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NY Times Critic A.O. Scott Chooses His 10 Best Movies of 2010

by
December 16, 2010
Source: NY Times

Inside Job, Toy Story 3, Carlos

Ah yes, time to get into some Top 10 lists. One of the most prominent critics still (successfully) writing for a major newspaper nowadays is A.O. Scott of The New York Times, who just published his 10 Best Movies of 2010 list. Scott also names his Top 10 "trends" as part of a Cinematic State of Things recap, with various topics like: "We are all figments of Leonardo DiCaprio's imagination" and "Only a great director can make a great movie, but a good actor can make a bad or mediocre or not-quite-great movie much better." It's a wonderful reflective article overall (read it here), but first let's check out his 10 Best Movies of 2010.

1. Inside Job (Charles Ferguson) "The crisis of finance capitalism as a great crime story."

2. Toy Story 3 (Lee Unkrich) "The triumph of consumer capitalism as an epic love story."

3. Carlos (Olivier Assayas) "The failure of global revolution as farce, melodrama, erotic thriller and music video."

4. Somewhere (Sofia Coppola) "An eccentric, perfect poem about fame, loneliness and cross-generational need."

5. The Kids Are All Right (Lisa Cholodenko) "An eccentric, perfect comedy about love, betrayal and cross-generational confusion."

6. Greenberg (Noah Baumbach) "A deliberately imperfect comedy about an eccentric fleeing from love, running from betrayal and wallowing in cross-generational confusion."

7. 127 Hours (Danny Boyle) "It's all fun until someone loses an arm. And then, strangely enough, it's even more fun."

8. Last Train Home (Lixin Fan) "The future of global capitalism, in China and elsewhere: a family tragedy in the form of a documentary, as full of anger, dignity and pathos as a play by Arthur Miller."

9. Secret Sunshine (Lee Chang-dong) "A family tragedy from South Korea, in the form of a melodramatic crime story. As dense and gripping as a great novel."

10. Exit Through the Gift Shop (Banksy) "All of the above. None of the above. Everything and nothing. An elaborate art-world stunt in the form of a documentary. Or vice versa."

Some very interesting selections on Scott's list this year, but that's what makes him such a unique critic that still remains incredibly relevant today. I'm surprised to not see The Social Network (which has been topping a lot of lists recently) on here or any other mainsteam hard-hitters like Black Swan, The King's Speech, Blue Valentine or even Inception. He does explain why, by also taking a jab at the film: "It was more fun to read the impassioned, geeky arguments about Inception than to endure a second viewing of that film." Scott also talks about how all of the discussion The Social Network caused was a lot more riveting than the film itself. I won't agree, but that's just me and I've got my own Top 10 list in the works, too. Thoughts on his picks?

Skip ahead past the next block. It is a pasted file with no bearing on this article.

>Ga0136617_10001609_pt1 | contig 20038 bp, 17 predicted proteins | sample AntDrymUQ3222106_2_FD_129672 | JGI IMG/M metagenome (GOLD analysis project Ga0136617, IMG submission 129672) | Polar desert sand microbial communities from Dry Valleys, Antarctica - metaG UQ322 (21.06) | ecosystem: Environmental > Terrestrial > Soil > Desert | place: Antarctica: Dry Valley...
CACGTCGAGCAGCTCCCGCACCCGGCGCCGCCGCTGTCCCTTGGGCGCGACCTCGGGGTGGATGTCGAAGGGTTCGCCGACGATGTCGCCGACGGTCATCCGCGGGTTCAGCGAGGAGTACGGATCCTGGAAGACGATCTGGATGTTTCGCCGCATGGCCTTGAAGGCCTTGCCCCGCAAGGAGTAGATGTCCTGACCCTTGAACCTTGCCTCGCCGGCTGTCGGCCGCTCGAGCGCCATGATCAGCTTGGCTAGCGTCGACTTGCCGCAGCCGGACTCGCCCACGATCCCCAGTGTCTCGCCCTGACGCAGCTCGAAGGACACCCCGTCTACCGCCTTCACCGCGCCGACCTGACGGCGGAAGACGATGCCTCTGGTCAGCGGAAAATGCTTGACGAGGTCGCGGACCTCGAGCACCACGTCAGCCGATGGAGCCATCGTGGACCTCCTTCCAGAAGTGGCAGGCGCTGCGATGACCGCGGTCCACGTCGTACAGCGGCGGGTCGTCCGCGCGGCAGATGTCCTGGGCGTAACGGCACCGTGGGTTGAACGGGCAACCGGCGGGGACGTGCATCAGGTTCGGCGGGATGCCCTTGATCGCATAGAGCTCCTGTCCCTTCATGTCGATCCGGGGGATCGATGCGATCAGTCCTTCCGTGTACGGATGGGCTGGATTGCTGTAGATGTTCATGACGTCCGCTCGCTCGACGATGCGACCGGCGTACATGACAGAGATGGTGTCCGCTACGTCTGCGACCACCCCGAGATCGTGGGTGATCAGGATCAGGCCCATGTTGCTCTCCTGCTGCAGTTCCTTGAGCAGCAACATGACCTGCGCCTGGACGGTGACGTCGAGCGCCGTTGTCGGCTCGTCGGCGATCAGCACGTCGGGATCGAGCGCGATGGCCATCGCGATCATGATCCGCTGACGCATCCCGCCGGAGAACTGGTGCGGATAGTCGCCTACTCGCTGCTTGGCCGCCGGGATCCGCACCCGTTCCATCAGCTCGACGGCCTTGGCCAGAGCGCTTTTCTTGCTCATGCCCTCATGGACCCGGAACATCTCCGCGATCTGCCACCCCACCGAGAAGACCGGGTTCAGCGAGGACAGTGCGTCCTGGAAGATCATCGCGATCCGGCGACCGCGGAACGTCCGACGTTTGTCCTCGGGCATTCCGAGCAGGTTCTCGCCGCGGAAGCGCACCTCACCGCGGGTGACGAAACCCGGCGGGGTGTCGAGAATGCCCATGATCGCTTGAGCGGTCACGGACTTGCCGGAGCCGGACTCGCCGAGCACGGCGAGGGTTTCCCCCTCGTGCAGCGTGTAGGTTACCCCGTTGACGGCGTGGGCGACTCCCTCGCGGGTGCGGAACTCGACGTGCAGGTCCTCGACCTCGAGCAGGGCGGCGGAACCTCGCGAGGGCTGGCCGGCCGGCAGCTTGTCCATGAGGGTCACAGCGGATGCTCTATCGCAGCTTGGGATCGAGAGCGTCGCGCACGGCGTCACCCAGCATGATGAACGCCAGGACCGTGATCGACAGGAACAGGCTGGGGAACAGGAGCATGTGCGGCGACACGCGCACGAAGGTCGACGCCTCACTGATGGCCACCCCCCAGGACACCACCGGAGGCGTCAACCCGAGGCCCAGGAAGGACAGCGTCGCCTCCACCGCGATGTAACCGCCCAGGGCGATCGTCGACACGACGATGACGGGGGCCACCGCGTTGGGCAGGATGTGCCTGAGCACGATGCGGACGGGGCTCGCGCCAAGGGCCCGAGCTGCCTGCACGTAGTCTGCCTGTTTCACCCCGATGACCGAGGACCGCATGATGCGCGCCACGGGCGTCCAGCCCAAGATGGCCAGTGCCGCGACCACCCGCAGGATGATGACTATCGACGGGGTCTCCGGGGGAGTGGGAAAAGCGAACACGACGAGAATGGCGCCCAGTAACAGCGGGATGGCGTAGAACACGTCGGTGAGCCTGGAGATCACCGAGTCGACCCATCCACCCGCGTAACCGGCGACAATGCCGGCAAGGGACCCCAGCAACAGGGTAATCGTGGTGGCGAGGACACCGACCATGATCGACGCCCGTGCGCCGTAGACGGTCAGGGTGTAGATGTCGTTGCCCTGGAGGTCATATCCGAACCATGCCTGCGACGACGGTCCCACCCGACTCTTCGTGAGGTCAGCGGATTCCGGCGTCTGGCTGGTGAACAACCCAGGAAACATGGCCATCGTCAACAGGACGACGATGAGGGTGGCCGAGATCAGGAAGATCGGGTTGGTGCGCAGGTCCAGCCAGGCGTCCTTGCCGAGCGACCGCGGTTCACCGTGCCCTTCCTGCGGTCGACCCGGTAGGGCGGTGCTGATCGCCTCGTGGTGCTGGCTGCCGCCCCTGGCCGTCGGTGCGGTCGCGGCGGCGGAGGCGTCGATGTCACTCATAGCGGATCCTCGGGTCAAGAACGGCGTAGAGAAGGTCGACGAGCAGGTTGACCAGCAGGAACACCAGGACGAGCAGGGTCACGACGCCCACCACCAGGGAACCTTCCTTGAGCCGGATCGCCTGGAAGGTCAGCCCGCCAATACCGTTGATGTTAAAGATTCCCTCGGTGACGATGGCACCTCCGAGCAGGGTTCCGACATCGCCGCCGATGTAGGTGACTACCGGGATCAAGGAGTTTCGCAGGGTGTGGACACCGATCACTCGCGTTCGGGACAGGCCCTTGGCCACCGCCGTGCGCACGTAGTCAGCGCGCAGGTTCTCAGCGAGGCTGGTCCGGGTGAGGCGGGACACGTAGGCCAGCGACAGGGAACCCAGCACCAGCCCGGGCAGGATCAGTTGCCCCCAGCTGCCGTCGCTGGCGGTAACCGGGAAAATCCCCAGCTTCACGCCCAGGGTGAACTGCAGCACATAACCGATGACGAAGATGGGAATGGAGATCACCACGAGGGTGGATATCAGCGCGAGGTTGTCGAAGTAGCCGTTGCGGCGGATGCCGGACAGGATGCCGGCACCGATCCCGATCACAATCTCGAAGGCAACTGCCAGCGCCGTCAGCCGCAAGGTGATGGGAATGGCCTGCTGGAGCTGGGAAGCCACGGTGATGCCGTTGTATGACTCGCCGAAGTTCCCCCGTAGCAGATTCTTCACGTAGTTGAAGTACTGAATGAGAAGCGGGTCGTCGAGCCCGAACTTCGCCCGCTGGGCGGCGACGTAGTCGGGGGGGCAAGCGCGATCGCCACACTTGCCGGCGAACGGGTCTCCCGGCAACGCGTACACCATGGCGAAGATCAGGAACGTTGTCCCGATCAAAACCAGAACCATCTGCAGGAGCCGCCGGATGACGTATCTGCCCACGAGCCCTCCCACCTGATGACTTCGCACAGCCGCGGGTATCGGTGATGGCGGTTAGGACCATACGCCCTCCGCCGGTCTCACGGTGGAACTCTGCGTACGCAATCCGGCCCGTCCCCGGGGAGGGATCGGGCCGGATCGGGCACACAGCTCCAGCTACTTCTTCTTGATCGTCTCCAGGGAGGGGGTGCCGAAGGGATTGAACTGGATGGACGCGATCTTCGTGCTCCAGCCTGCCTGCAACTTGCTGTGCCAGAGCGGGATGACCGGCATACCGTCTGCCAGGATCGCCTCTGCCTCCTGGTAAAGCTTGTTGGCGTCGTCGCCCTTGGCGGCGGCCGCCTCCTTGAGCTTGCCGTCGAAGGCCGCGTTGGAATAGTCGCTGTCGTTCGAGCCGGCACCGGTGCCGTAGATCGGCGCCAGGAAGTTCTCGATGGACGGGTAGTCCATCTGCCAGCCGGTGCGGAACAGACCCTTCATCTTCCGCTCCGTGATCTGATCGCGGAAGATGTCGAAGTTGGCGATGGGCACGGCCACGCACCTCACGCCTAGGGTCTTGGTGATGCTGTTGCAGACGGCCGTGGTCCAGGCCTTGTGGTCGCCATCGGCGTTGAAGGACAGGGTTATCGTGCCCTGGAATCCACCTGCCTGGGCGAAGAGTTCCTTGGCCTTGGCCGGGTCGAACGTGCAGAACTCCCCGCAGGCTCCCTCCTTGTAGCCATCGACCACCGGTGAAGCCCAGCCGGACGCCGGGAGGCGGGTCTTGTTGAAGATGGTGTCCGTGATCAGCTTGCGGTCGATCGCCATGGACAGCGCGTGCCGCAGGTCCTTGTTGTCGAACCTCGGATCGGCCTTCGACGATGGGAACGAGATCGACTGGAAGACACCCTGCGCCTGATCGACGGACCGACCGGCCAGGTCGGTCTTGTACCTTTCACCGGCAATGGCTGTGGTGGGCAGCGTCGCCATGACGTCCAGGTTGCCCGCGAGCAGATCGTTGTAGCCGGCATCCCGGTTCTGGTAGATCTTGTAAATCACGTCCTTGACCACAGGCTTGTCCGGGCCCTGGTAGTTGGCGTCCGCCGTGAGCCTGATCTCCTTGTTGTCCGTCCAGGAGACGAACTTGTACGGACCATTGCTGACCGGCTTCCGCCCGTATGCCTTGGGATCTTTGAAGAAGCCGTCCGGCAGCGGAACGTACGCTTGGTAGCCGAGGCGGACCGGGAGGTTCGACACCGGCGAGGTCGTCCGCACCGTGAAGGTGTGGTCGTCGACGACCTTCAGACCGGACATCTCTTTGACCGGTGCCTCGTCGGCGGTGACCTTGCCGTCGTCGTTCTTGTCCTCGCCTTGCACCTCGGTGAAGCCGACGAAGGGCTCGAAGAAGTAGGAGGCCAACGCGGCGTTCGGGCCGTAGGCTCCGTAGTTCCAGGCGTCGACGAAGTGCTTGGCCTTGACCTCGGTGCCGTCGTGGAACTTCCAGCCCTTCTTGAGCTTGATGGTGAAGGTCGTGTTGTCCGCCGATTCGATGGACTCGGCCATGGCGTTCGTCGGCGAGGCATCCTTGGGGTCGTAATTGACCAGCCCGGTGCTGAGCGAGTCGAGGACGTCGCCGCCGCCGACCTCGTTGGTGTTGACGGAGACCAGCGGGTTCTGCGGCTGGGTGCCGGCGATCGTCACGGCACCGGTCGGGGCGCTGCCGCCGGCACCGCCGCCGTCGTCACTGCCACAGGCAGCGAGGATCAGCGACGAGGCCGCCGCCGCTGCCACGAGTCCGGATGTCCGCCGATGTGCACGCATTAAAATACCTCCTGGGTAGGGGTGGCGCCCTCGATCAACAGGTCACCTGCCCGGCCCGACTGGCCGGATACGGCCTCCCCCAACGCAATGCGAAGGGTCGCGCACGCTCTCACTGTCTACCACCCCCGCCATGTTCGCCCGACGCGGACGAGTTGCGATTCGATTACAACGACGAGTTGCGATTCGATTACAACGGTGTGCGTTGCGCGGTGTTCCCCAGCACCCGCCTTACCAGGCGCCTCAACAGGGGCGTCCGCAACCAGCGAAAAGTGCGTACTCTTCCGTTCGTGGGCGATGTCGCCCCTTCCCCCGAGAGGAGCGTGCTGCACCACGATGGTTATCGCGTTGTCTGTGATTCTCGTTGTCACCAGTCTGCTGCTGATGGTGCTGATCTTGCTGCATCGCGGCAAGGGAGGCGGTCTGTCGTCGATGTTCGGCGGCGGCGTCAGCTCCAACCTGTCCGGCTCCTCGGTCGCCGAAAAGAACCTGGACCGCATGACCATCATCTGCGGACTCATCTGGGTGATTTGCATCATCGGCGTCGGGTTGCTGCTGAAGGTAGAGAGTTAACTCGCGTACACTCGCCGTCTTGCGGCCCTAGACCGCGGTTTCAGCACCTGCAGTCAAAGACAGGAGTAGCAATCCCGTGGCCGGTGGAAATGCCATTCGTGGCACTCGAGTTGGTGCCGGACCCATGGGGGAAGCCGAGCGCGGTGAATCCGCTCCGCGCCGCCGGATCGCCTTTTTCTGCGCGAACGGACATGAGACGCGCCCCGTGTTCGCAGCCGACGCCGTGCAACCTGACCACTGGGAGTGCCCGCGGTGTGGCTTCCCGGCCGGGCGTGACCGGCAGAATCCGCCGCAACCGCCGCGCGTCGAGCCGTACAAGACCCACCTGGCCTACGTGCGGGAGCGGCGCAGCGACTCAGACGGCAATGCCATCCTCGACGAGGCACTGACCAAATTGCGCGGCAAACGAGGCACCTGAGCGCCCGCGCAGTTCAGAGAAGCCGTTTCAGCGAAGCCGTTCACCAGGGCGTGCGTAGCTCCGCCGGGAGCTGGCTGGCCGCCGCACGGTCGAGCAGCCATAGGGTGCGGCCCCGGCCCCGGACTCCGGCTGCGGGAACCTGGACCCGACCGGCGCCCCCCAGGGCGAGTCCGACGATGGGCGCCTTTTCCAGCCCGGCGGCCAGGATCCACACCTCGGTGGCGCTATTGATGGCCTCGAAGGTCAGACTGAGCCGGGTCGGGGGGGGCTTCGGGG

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Reader Feedback - 24 Comments

1

Greenberg FTW!

Lauren on Dec 16, 2010

2

cross-generational back to back to back.

freudian slip on Dec 16, 2010

3

No Social Network or Inception? oh well This is just a little off topic but despite only being my 5th favorite movie of the year, I want Toy Story 3 to win the best picture oscar, I just feel it deserves it the most. But it will probably go to Social Network, which is great because thats my favorite movie of the year.

John.E on Dec 16, 2010

4

Sorry...except for Toy Story 3 and Inside Job I don't want to see ANY of these films. Besides, the critic should have waited another week after Tron Legacy comes out.

Big Biskit on Dec 16, 2010

5

Sure is pretentious in here.

Name (required) on Dec 16, 2010

6

the critics continually prove one thing...critics are a joke

Jericho on Dec 16, 2010

7

10. Exit Through the Gift Shop was just plain boring and stupid, and really had nothing to do with Bansky, but some shitty artist. And I don't care for those other movies. TS3 wasn't bad though...

Chad on Dec 16, 2010

8

Ah. The Famous Snodberry list of the best film of 2010. Mere mortals would not comprehend the shear genius behind them, the inner meaning within a meaning wrapped in another meaning. Bravo, my snide little NY hipster. Bravo.